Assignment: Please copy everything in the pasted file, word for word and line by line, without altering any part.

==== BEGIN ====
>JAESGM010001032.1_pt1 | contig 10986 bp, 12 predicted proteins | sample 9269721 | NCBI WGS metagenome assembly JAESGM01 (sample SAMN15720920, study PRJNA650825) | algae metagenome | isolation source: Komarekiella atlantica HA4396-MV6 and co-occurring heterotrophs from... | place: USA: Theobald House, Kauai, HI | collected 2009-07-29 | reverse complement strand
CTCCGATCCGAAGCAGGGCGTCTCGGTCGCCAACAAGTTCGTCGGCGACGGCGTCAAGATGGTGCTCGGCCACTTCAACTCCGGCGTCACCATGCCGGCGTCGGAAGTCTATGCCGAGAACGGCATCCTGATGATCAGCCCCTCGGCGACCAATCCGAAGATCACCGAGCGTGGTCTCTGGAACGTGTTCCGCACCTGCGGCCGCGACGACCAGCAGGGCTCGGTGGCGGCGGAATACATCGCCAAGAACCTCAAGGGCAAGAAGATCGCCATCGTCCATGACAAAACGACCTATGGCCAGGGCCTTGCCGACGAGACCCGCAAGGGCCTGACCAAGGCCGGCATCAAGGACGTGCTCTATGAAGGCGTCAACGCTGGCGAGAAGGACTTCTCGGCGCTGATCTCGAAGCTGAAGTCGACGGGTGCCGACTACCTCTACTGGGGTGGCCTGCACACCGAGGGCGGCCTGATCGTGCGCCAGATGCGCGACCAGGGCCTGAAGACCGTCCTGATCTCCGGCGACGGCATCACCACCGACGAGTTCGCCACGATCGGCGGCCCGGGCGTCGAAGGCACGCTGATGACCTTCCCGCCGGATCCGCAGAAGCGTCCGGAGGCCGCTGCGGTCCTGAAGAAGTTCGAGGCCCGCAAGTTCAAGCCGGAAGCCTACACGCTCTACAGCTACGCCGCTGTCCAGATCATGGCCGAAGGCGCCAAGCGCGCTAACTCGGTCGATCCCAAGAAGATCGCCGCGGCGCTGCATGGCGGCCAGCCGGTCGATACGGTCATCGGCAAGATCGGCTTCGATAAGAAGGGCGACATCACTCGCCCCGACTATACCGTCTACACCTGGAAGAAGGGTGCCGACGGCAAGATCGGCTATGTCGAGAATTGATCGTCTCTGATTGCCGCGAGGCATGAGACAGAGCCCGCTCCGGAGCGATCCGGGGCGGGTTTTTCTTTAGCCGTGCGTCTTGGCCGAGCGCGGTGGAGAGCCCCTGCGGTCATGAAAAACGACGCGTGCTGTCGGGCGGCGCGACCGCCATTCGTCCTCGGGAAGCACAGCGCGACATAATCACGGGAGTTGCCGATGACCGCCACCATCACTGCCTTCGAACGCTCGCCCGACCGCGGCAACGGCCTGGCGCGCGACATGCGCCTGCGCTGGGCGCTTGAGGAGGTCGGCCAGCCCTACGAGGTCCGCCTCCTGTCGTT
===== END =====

>JAESGM010001032.1_pt1 | contig 10986 bp, 12 predicted proteins | sample 9269721 | NCBI WGS metagenome assembly JAESGM01 (sample SAMN15720920, study PRJNA650825) | algae metagenome | isolation source: Komarekiella atlantica HA4396-MV6 and co-occurring heterotrophs from... | place: USA: Theobald House, Kauai, HI | collected 2009-07-29 | reverse complement strand
CTCCGATCCGAAGCAGGGCGTCTCGGTCGCCAACAAGTTCGTCGGCGACGGCGTCAAGATGGTGCTCGGCCACTTCAACTCCGGCGTCACCATGCCGGCGTCGGAAGTCTATGCCGAGAACGGCATCCTGATGATCAGCCCCTCGGCGACCAATCCGAAGATCACCGAGCGTGGTCTCTGGAACGTGTTCCGCACCTGCGGCCGCGACGACCAGCAGGGCTCGGTGGCGGCGGAATACATCGCCAAGAACCTCAAGGGCAAGAAGATCGCCATCGTCCATGACAAAACGACCTATGGCCAGGGCCTTGCCGACGAGACCCGCAAGGGCCTGACCAAGGCCGGCATCAAGGACGTGCTCTATGAAGGCGTCAACGCTGGCGAGAAGGACTTCTCGGCGCTGATCTCGAAGCTGAAGTCGACGGGTGCCGACTACCTCTACTGGGGTGGCCTGCACACCGAGGGCGGCCTGATCGTGCGCCAGATGCGCGACCAGGGCCTGAAGACCGTCCTGATCTCCGGCGACGGCATCACCACCGACGAGTTCGCCACGATCGGCGGCCCGGGCGTCGAAGGCACGCTGATGACCTTCCCGCCGGATCCGCAGAAGCGTCCGGAGGCCGCTGCGGTCCTGAAGAAGTTCGAGGCCCGCAAGTTCAAGCCGGAAGCCTACACGCTCTACAGCTACGCCGCTGTCCAGATCATGGCCGAAGGCGCCAAGCGCGCTAACTCGGTCGATCCCAAGAAGATCGCCGCGGCGCTGCATGGCGGCCAGCCGGTCGATACGGTCATCGGCAAGATCGGCTTCGATAAGAAGGGCGACATCACTCGCCCCGACTATACCGTCTACACCTGGAAGAAGGGTGCCGACGGCAAGATCGGCTATGTCGAGAATTGATCGTCTCTGATTGCCGCGAGGCATGAGACAGAGCCCGCTCCGGAGCGATCCGGGGCGGGTTTTTCTTTAGCCGTGCGTCTTGGCCGAGCGCGGTGGAGAGCCCCTGCGGTCATGAAAAACGACGCGTGCTGTCGGGCGGCGCGACCGCCATTCGTCCTCGGGAAGCACAGCGCGACATAATCACGGGAGTTGCCGATGACCGCCACCATCACTGCCTTCGAACGCTCGCCCGACCGCGGCAACGGCCTGGCGCGCGACATGCGCCTGCGCTGGGCGCTTGAGGAGGTCGGCCAGCCCTACGAGGTCCGCCTCCTGTCGTT